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January 29, 2007

Comments

Lorenzo

I am curious as to how this proposal is any different from making an argument for a minimum wage of 10-11 euro.

Michael

There are two differences that I can immediately point to.

As it started out in the US, it was an attempt by local authorities to address inaciton at the Federal and sometimes state level. In that respect, Cllr. Byrne could argue that Dublin doesn't have to wait for either the Government or the social partners to take action themselves. Especially since living costs are higher in Dublin than in the rest of the country.

Secondly, differentiated 'minimum' wages are a feature of industrial relations and state policy. For instance, even before we had statutory minimum wage we had - and still have - Joint Labour Committees, which maintain higher minimum wages in particular sectors.

Byrne's motion is of a similar nature - applying a different minimum wage to particular sectors or, in this case, to the process of public procurement. The thinking would be that these companies are in a better posiiton to absorb wage increases since, by definition, they operate in more competititive markets. That's the theory anyway but this would have to be examined by the City Council during the consultation stage that Byrne's motion sets up.

The ESRI suggests that, so far, minimum wage has had little impact on jobs or even prices. But obviously there would come a tipping point. Otherwise, we could just double the minimum wage and pat ourselves on the back. However, we could see job losses, price rises and a shift to the black market.

The minimum wage was always intended as safety net of last resort against the worst type of exploitation and not as an instrument to drive wages up. At the end of the day wages can only rise to the degree that economic units can absorb them and workers have the representation to maximise that absorption. There is no legislative short-cut. Without the one (efficient, competitive businesses) or the other (trade union representation) we'll be stuck on low wages. In this respect, Byrne's intiative is intended to nudge the economic process along while trying to push the general issue up the political agenda.

It's a small step. But, then again, the Long March was full of them.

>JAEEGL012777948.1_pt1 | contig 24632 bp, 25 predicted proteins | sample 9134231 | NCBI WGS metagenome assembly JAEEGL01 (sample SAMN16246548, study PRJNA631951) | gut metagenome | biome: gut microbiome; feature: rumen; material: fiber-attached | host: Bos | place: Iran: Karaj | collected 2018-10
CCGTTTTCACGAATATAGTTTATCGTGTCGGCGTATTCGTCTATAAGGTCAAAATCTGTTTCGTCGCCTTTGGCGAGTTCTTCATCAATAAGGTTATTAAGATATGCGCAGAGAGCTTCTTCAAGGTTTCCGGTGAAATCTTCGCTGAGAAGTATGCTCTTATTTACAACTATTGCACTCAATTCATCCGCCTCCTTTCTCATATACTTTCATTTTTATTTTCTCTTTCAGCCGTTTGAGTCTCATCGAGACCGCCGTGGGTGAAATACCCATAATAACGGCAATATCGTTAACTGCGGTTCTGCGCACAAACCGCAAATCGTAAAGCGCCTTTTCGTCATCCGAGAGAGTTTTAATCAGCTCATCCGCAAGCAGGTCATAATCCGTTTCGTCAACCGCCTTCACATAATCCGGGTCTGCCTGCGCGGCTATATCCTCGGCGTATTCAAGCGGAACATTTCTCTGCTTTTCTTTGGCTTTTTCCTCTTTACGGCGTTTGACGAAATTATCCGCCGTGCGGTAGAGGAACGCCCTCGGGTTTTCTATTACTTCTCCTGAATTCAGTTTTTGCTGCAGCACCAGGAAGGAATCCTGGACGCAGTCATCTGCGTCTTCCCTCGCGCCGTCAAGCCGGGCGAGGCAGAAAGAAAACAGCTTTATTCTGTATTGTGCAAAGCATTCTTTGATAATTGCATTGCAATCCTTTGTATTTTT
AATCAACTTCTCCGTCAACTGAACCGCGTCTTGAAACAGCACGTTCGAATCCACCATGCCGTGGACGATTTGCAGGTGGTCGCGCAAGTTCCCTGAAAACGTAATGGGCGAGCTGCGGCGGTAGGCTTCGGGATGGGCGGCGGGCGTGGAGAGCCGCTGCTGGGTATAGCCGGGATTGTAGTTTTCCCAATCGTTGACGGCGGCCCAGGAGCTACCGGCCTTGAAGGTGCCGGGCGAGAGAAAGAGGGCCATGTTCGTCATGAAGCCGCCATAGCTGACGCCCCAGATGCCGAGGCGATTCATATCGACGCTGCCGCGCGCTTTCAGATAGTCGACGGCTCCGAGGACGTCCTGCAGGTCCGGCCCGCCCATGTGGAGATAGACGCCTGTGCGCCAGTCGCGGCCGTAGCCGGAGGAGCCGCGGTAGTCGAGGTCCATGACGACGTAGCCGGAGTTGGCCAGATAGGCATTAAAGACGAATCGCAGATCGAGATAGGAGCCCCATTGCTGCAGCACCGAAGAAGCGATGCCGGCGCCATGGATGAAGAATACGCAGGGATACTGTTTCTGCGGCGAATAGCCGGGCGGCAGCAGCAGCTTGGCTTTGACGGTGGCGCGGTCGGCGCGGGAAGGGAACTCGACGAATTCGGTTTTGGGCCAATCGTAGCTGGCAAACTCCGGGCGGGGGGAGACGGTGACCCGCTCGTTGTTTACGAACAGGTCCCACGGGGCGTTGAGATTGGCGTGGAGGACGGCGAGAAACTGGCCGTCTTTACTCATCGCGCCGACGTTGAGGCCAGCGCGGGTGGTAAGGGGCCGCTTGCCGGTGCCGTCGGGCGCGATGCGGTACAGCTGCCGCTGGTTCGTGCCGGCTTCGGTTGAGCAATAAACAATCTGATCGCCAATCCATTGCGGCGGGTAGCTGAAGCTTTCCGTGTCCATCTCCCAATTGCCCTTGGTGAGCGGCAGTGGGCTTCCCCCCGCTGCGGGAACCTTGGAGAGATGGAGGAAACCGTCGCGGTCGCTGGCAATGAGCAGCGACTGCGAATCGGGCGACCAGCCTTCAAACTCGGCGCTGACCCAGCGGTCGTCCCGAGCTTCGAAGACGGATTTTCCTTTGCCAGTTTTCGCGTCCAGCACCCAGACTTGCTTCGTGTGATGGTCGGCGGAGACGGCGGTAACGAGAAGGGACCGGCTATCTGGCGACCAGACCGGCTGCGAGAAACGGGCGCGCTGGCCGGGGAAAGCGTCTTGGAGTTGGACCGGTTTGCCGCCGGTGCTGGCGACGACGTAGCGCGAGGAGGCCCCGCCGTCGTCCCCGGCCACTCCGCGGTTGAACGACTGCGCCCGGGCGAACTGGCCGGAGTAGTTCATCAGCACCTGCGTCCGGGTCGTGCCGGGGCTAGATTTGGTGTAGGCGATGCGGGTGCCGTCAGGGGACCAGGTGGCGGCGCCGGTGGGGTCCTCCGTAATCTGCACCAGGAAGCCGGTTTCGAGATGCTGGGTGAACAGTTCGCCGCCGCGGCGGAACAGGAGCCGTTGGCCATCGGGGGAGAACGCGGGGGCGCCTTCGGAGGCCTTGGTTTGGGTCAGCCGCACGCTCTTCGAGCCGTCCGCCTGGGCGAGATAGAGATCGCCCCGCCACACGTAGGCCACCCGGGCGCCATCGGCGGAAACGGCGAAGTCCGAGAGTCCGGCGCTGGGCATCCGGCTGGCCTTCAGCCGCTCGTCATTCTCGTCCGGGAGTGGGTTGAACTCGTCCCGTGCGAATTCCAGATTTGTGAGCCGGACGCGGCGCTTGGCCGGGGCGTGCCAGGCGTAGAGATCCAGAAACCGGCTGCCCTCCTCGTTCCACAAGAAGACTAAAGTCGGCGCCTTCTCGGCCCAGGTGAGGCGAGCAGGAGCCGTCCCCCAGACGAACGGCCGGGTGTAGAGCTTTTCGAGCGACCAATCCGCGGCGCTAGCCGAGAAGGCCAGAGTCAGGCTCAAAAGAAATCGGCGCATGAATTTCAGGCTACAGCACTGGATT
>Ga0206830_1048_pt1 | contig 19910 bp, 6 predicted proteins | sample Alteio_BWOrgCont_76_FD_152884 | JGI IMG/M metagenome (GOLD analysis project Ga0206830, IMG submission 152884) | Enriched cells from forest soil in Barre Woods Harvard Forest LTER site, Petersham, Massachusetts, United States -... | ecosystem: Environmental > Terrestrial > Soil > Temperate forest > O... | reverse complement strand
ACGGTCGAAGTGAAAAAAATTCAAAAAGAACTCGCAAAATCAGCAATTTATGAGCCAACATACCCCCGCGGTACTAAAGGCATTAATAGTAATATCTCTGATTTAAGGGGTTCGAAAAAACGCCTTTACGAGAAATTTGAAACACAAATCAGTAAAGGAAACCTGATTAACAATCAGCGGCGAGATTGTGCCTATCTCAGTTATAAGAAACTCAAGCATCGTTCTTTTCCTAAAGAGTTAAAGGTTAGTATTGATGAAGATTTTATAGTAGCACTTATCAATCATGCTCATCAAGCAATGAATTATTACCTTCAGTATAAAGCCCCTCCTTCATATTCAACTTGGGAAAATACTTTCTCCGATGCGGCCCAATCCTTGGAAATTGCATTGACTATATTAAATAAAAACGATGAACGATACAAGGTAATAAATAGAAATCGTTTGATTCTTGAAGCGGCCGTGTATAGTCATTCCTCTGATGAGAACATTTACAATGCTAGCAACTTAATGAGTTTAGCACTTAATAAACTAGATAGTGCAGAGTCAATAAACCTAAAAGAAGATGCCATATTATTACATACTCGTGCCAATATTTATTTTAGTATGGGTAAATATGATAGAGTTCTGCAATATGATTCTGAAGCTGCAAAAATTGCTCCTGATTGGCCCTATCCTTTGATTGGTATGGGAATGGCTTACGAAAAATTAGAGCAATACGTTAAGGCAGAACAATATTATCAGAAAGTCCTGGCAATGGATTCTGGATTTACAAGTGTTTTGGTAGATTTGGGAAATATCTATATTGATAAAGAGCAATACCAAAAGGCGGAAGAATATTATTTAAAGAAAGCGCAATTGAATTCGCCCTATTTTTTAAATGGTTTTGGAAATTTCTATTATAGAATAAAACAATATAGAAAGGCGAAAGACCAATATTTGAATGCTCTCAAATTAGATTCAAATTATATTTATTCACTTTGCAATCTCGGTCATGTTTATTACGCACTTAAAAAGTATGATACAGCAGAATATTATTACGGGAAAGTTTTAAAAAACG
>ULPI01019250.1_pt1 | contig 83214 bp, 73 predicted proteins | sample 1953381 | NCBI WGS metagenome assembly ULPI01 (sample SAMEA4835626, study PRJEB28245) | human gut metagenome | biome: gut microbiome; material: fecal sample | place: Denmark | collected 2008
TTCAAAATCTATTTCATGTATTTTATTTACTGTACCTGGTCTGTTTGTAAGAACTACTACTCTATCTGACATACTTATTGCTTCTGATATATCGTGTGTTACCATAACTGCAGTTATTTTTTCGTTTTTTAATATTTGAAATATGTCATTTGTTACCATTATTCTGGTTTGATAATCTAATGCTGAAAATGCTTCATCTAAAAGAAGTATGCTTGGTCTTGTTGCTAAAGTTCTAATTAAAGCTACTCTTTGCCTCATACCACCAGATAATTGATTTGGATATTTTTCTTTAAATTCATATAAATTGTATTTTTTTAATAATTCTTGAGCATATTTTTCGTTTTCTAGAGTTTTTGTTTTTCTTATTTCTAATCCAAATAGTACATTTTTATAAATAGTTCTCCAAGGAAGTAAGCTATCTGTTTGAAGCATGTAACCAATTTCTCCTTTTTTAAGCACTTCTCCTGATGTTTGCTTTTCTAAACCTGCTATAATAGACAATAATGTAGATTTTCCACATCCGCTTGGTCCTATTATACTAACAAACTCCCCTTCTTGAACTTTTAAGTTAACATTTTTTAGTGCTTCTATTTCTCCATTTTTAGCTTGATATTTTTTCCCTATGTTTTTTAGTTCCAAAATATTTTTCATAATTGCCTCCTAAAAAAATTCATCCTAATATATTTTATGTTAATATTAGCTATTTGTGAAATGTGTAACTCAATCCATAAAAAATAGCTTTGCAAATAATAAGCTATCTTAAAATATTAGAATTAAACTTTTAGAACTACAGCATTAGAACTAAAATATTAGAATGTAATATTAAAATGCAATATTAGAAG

Lorenzo

Hmm. I'm afraid I am not convinced I see a significant difference. I think you are proposing actually three differences:

Difference 1a: It addresses inaction on low pay at a national level.
The intention behind the proposal may be different but the effect on the companies involved is the exact same as pushing the minimum wage to the proposed level. In fact it may even be worse than a general across the board MW increase, as the companies who provide goods and services to both Dublin Corp. and the general market are put at a relative cost disadvantage to those companies that don't supply Dublin Corp and hence are not affected by the proposal. The upshot is that these companies will either stop supplying to Dublin Corp (lessening competition and ultimately increasing prices) or will hive off their public contracts into separate businesses or work through additional 'pure Corpo supplier' intermediaries (lessening efficiency and thereby increasing prices).

Difference 2: Living costs are higher in Dublin.
The companies supplying goods/services to Dublin Corp. are not necessarily based in Dublin. Some, possibly even the majority, will be but a significant amount of companies are not affected by higher living costs in Dublin. Would the proposal apply to employees of the company in other countries? If so, how would this be checked? If not, it would give added incentive for companies to move what employment they could out of the country.

Difference 3: It is similar to sectoral statutory minimum wages such as the JLC schemes.
The problem with this is that we are not talking about a homogenous sector of workers (like construction workers or catering workers) but to a sector of suppliers which will have different types of employees (from carpenters to cleaners to whatever). It applies to all employees across the board. It applies equally to the woman working behind the canteen counter and the guy digging trenches. It's reach within certain industries could be as broad as a minimum wage raise to that level. Some severe difficulties with wage rate relativities are bound to occur, formally or informally.

Raising the minimum wage to this level could, as you point out, result in "job losses, raised prices and a shift to the black market". I would argue that all these problems - and some additional ones - would occur in some sectors with the proposal. Furthermore - given the ridiculous way local government is funded in Ireland - the effect of this would be largely hidden from Dubliners. Costs *would* rise and this would have to be funded by business rate increases, which are of course ultimately passed on to Dublin consumers.